"Because we made it so that was the case," she said. "It's just like every other relationship you'll ever be in. We treated the Earth like crap. Now we're paying the price and she's still breaking up with us."

    Chris laughed a rusty little laugh even though he really wanted to cry.

    Yeah, he knew all about fucking up relationships. Camilla knew that, firsthand. So did the kids. But maybe Seattle would be different. Maybe he could be different. His therapist had said he needed to constantly take small steps. He'd taken one in listening to his wife.

    In the process he'd found out that she could be funny. There were worse things.

    1. Interesting... I want to know more about these people. I like the "unintended consequences" that the kids have more to explore and discover as they all "recharge."

  4. Moon

    It’s a sound and a smell, unraveling,
    The beginning of it all, unstaged,
    A ring of a bell, an iced knell,
    A silencing of words held in stasis.
    The reconfiguration torn, time
    Spends itself in a reordering of mime,
    Chaos reminisced, and so it stops
    Still, a grin marking skin pulled
    Tight, this sense of ages spun,
    Reborn in the morning, figure none.
    We all begin to rebegin amid waste,
    A mind creeping, begging to explain,
    Eager to foul, dismembered to fall.
    She cannot explain, she cannot see it.
    We are existence twisted, left, lone,
    Seeking a guide without a true path,
    And in finding one we call it home.

  5. War puppets

    I can reorder time,
    We all can,
    See it slither in your grasp,
    Catch it, scoop it up,
    Taste it on your tongue.

    Will it make you lie?
    Can you lie here with me?

    I catch a star,
    It glistens; I catch a fly,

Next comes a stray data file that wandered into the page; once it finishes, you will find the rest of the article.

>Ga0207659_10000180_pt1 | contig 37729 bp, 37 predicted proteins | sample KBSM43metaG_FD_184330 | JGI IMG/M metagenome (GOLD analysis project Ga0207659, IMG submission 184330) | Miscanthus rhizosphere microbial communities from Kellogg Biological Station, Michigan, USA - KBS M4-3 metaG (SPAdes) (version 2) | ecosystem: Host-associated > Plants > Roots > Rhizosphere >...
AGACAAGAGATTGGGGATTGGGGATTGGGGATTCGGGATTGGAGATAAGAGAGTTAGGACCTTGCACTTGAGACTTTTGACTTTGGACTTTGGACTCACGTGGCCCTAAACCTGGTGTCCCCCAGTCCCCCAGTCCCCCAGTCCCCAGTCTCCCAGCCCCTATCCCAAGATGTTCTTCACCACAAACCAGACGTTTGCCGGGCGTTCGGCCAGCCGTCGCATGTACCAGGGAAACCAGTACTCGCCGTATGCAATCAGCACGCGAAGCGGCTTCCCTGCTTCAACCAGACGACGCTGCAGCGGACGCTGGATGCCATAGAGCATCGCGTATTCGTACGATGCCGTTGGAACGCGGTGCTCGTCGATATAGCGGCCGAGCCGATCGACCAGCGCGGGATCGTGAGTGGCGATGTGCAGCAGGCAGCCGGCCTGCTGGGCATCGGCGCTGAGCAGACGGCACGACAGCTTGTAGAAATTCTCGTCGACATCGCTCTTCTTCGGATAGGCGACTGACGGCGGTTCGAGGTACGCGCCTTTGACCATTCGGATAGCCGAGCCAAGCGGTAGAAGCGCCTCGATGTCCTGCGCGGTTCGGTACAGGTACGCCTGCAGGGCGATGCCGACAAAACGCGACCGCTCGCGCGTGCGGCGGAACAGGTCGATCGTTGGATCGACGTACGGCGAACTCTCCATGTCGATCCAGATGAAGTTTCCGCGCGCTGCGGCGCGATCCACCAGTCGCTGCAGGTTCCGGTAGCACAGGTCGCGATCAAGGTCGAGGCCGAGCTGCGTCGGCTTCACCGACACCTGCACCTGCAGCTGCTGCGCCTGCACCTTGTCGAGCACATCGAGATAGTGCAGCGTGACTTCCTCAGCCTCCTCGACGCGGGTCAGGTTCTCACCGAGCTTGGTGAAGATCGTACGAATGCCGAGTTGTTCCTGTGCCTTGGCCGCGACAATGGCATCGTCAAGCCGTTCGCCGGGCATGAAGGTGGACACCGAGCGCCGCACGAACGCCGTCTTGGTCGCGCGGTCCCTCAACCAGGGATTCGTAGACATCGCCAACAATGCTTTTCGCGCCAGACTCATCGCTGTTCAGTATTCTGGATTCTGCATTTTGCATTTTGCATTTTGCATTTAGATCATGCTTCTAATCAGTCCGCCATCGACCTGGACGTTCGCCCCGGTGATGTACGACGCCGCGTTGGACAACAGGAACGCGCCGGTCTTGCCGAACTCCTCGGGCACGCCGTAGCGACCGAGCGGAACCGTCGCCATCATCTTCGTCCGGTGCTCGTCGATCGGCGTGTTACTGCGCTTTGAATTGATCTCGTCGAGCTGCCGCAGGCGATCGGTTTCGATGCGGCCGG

It dies so prettily.

    This purpose humours none,
    I honour my life in futility.

    They despair, longing nightly
    For the curtain beyond this,
    The days laid out as counting beans,
    Miniscule ages ripped away,
    And thus they file out,
    Aching feet sullied by mud.

    I hear a dim cry in the light
    But it’s buried under sound.

  6. One of the quartet of alter cockers who sat at their usual table in the back of the deli, sipping tea Russian-style with sugar cubes in their mouths, told Pop the latest news, that certain Jewish-owned businesses in the neighborhood were being shaken down for protection money. It was one of the few times Eli had seen his father angry. His expression, usually so sunny and welcoming, went dark, and when he came back behind the counter, where Eli was slicing corned beef, he shook his head and muttered, “This is why your grandfather left Poland.”

    In fact Pop hadn’t even wanted to believe it could happen in his beloved land of milk and honey until he saw the plywood nailed over the broken front window of the appetizing store across the street. Old Mr. Katz was fine, though, just mad about the window, which would be expensive to replace. His late wife had painted their sign on the window herself. The local business owners took up a collection; Eli’s cousin Artie offered to paint a new sign. It was beautiful but it was never the same. And when they broke it again, old Mr. Katz dropped dead from a heart attack.

    The new owners paid the money and sold their pickles and olives and cream cheese and nobody touched their window.

    “You see?” Pop said to Eli, and pointed across the street. “That’s what they want.”

    But in the back of his mind, Eli always worried if their deli would be next. When a brick would come sailing through their window. When some goon in a slick suit would threaten his father into paying up. Giving in. Eli was afraid to express his fears to his father. He didn’t want another history lesson about what the Cossacks had done in the old country. He also didn’t want to know if his father had already had a run-in with one of those goniffs. Or if, god forbid, money had already been paid.